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Scores of activists imprisoned in Bahrain

Court sentences 50 people to between five and 15 years in jail for setting up a group that organises protests.

Last Modified: 29 Sep 2013 20:27
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The February 14 movement has been organising protests against the government since 2011 [AFP]

A Bahraini court has sentenced 50 people to between five and 15 years in jail for setting up a group that organises anti-government protests, and that authorities say is working to topple the government by force, activists say.

Bahrain has seen almost daily protests by members of the Shia Muslim majority since February 2011, when it crushed a Shia-led uprising demanding that the Sunni Al-Khalifa dynasty give up power.

Activists said the government had accused those convicted on Sunday of membership of the February 14 movement, which has been organising protests against the government since 2011.

Bahrain's head of public prosecution had described the group as a terrorist organisation.

This was a sham trial with a political verdict, they should be released immediately

Opposition activist Maryam al-Khawaja

Asked for comment, an official said a government statement on the matter was being prepared.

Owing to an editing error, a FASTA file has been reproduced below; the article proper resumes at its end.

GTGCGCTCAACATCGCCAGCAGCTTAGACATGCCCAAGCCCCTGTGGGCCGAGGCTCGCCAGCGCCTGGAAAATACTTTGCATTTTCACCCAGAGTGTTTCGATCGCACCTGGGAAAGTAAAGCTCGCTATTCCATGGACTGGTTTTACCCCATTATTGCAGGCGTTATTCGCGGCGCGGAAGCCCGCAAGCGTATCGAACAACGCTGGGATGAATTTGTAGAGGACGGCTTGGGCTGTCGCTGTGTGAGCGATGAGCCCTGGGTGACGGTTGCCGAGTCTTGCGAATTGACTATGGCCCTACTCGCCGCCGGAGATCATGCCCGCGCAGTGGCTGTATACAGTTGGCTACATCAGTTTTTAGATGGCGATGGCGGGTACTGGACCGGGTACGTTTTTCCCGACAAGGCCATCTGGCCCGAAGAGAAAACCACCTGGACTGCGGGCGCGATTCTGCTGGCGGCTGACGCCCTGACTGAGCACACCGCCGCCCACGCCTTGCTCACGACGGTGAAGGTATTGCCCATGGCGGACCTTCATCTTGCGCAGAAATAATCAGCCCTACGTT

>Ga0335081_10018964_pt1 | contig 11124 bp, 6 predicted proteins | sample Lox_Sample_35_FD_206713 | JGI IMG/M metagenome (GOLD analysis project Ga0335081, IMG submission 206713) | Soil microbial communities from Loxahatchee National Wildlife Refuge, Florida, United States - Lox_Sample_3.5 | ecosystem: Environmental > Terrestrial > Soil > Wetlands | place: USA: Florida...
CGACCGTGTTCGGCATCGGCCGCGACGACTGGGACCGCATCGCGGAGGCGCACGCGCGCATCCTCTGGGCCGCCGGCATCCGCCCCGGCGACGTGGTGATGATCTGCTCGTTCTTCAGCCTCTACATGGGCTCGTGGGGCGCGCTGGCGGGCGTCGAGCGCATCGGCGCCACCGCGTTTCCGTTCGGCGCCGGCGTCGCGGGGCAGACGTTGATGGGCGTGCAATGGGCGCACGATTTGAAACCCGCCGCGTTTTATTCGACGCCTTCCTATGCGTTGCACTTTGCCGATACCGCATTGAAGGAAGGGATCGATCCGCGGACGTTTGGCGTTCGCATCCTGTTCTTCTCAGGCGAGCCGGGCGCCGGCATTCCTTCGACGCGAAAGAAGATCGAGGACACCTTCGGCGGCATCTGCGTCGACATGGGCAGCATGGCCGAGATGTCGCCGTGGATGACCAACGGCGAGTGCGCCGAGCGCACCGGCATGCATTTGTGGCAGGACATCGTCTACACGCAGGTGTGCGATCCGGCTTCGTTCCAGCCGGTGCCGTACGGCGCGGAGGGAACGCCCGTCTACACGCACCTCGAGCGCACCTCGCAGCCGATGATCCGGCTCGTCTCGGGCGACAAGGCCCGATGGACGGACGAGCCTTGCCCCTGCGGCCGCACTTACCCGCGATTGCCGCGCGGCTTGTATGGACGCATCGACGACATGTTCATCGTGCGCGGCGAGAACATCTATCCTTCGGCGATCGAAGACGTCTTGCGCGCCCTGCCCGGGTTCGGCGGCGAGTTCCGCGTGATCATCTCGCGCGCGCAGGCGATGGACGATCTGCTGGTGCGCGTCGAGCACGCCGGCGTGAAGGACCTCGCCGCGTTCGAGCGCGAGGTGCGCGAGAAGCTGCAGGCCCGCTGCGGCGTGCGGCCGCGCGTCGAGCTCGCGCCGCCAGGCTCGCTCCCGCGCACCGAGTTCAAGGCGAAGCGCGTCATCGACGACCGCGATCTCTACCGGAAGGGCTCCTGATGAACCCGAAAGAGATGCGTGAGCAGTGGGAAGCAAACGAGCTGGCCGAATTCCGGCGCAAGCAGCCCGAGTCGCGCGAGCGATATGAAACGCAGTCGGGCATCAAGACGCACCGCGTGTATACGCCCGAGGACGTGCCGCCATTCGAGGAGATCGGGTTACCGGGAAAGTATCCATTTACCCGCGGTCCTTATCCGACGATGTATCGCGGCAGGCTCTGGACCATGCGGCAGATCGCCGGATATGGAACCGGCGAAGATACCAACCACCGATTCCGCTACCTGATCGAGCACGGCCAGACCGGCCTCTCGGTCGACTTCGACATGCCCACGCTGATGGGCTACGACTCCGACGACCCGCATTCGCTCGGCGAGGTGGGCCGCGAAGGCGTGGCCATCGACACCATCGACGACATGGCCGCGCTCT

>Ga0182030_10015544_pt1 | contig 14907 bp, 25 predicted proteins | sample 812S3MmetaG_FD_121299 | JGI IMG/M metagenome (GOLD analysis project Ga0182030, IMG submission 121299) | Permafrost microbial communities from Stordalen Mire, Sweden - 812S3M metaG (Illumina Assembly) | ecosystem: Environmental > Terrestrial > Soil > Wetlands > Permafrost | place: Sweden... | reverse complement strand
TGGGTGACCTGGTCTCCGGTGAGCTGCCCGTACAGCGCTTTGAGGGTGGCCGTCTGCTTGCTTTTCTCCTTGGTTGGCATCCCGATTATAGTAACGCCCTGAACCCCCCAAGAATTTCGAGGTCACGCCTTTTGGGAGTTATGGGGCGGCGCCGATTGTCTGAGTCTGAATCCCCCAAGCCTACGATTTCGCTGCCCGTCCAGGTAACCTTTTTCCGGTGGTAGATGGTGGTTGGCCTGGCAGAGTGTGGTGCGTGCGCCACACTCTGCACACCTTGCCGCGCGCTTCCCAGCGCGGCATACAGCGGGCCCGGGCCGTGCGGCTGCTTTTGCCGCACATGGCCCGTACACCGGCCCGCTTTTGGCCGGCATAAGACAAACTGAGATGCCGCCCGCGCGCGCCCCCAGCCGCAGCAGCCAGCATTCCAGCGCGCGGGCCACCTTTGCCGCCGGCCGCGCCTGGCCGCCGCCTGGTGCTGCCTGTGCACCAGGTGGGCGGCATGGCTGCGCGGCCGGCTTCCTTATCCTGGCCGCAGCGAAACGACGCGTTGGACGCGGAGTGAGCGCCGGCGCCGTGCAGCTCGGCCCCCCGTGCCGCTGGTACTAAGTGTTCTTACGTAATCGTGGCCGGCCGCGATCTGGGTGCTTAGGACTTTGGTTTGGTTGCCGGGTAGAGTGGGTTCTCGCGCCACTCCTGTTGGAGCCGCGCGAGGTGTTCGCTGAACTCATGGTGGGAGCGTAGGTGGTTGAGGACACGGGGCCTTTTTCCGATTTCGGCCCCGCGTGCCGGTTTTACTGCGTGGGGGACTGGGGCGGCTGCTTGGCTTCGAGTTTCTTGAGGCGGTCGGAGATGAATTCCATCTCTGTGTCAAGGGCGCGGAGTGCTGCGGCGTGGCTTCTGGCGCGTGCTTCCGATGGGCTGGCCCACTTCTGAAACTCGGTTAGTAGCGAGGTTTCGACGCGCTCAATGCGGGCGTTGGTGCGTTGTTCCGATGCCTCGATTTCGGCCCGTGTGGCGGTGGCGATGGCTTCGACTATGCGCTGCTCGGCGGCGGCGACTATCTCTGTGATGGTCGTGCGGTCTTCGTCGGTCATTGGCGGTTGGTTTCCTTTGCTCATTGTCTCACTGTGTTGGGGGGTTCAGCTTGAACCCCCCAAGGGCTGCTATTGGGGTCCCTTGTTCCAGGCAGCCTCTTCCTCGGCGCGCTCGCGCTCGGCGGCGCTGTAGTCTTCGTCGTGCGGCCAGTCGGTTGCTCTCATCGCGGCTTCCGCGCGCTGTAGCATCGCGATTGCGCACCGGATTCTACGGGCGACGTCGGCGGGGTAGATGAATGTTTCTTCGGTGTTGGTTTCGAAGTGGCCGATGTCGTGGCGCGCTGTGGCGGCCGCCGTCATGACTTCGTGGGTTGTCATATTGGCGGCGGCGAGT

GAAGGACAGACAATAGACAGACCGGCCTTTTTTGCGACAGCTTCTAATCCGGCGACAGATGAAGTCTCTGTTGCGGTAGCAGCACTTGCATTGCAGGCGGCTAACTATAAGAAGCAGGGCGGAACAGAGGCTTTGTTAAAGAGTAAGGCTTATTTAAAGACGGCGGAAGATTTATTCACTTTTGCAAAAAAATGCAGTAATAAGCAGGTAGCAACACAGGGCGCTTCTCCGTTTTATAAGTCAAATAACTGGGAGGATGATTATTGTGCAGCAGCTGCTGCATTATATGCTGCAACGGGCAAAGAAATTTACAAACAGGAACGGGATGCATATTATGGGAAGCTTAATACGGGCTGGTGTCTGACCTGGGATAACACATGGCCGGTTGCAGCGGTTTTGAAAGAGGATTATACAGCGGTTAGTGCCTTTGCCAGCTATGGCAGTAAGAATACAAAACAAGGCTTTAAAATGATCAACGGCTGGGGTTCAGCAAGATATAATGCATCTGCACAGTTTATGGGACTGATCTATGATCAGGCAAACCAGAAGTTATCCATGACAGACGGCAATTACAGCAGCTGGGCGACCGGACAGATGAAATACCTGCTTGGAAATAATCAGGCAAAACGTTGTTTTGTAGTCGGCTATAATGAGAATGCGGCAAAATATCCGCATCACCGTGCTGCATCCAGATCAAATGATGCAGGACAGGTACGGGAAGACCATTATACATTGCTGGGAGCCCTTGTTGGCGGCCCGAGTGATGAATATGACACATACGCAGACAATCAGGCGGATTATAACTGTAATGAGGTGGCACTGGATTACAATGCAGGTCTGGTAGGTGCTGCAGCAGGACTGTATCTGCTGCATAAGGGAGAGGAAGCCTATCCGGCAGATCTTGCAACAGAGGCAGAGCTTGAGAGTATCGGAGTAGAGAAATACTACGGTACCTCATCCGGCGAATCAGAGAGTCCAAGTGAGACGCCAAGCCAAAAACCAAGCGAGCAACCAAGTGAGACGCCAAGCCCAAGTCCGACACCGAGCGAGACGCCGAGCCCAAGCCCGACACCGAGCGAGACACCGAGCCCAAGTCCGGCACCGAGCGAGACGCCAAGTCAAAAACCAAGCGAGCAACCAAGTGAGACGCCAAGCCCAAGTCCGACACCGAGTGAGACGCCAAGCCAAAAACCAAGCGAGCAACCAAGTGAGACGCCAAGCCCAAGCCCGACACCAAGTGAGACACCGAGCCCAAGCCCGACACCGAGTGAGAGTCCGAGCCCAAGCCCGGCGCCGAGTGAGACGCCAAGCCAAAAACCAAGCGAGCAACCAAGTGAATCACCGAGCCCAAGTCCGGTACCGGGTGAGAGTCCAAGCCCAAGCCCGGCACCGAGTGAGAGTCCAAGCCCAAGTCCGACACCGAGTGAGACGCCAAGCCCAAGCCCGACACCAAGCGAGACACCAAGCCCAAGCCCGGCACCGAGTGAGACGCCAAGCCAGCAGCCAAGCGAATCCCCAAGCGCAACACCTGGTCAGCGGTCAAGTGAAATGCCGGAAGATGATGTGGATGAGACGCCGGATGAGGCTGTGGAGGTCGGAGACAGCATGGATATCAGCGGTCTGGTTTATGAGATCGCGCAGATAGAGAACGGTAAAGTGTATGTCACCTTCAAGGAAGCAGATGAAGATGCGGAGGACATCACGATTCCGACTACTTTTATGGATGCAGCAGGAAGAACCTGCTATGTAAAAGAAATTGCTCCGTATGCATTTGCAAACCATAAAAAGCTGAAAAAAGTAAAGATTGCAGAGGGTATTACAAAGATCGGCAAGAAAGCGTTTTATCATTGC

The main Shia opposition party Al Wefaq called it a "black day for justice".

Yousif al-Muhafda from the Bahrain Centre for Human Rights said that "a group of February 14 activists were sentenced to between five and 15 years in jail".

The group said there were human rights campaigners among those convicted "under the internationally criticised and vague terrorism law", and that the sentences added up to more than 400 years in jail.

"This was a sham trial with a political verdict, they should be released immediately," the group's acting president, Maryam Al-Khawaja, said in a statement.

Mohammed al-Maskati, head of the Bahrain Youth Society for Human Rights, which describes itself as a local rights group, said a member of the society's board had been given a 15-year sentence.

Some of the suspects were convicted in absentia.

Bahrain's Shia Muslims have long complained of entrenched discrimination in areas such as employment and public services, allegations that the Sunni-led government denies.

The persistent unrest has placed Bahrain on the front line of a struggle for regional influence between Sunni Saudi Arabia, Bahrain's close ally, and Shia Iran, which denies Bahraini accusations of fomenting Shia protests.

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